Our furry friends are used to working from home and missing us during the day. But due to the COVID-19 crisis, they’re unexpectedly dealing with living in a non-stop full house. And while they’re thrilled to have their people around — even cats, the original social distancers — they’re picking up on a lot of our tension and anxiety, missing their naps and downtime, and feeling as frustrated about staying inside as we are. All of these emotions build up over time, and it can lead to acting out and depression. That’s why we’ve put together a guide on how to help your pet deal with the anxiety of our current situation.
THE QUARANTINE GUIDE TO STRESS RELIEF
GIVE PETS SOME SPACE
Create a zone for your pet where they can catch up on naps and unwind without people or other animals around. Pick a quiet room away from all the activity of the house, and maybe consider a cave bed your pet can burrow in.
The irony of trying to treat your pet’s anxiety is that it can often cause a lot of worries for you. Are there side effects? Will it knock them out? Breathe easy. These chews only use all-natural calming ingredients, including antibody-rich colostrum and L-Theanine, an amino acid commonly found in tea leaves. Plus, they’re non-addictive and don’t cause drowsiness or impaired motor skills.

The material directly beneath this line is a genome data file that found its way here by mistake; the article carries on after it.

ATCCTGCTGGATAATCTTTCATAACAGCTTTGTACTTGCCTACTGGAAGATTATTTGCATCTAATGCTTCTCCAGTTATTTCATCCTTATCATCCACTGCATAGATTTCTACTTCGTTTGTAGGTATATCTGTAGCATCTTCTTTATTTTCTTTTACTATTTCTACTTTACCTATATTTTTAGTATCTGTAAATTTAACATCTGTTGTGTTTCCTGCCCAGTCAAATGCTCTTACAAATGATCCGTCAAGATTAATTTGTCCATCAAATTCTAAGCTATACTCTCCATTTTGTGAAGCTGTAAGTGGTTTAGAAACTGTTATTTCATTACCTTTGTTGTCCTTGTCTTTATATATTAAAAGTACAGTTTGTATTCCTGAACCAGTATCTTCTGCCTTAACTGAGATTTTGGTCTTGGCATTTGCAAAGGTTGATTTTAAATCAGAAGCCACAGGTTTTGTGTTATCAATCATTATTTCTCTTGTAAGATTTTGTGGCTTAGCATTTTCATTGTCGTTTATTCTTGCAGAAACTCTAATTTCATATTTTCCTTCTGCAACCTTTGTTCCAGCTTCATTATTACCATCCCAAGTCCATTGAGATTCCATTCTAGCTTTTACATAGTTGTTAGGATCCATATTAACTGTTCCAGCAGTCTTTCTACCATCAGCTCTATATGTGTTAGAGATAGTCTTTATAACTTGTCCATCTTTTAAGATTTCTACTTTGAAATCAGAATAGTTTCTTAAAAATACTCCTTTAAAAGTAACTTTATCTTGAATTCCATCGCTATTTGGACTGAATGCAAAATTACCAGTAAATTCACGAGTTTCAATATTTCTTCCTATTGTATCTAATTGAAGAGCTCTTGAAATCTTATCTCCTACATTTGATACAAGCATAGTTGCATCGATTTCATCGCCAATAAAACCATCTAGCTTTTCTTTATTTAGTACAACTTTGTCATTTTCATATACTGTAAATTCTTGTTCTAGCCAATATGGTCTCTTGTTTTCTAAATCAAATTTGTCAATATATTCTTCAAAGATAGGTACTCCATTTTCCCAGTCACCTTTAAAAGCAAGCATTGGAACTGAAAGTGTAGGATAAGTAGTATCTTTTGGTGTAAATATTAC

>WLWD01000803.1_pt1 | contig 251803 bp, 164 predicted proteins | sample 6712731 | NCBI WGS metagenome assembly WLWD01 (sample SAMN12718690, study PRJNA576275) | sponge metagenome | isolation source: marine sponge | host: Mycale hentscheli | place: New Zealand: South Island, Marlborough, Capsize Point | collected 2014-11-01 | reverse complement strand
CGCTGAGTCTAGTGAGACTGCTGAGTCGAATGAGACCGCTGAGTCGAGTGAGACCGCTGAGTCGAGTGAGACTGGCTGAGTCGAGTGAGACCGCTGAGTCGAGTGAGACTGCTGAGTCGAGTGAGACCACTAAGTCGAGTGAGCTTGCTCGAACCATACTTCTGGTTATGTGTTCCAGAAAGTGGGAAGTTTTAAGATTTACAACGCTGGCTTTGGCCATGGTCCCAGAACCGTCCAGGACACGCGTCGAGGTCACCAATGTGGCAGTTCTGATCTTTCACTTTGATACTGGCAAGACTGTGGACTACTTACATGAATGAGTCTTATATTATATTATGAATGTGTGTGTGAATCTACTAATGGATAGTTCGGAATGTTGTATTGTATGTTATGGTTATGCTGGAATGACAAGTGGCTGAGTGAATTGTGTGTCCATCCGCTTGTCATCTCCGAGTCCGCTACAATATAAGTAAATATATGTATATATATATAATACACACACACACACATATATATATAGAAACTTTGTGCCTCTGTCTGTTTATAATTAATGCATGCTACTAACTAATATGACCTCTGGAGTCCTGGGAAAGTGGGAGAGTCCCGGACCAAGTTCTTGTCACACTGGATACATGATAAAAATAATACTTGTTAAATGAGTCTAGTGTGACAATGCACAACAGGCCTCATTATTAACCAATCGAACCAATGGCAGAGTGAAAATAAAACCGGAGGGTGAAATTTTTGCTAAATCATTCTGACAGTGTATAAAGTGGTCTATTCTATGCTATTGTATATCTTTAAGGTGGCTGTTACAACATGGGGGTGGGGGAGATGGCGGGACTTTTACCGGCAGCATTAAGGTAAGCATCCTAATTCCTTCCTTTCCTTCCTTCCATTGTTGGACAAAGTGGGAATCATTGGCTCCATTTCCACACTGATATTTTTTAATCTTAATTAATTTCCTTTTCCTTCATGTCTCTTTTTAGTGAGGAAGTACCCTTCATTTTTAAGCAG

It not only naturally reduces anxiety and helps your pet stay emotionally balanced, but CBD also takes really good care of their body. Benefits may include a stronger immune system, a healthier intestinal tract, and even reduced pain. And since stress tends to wear pets down physically, what better time to be proactive about their health? For now, these products are only available in store.
How do felines let us know they’re feeling upset? By scratching and spraying their surroundings. But it’s not passive aggressiveness — they’re actually spreading pheromones, the chemical substance their body releases to communicate messages. The good news is, we can communicate right back the same way. Pheromone diffusers mimic cat chemical communication to convince your feline that a space has already been marked with their familiar scent. This helps them relax, not to mention saves your furniture.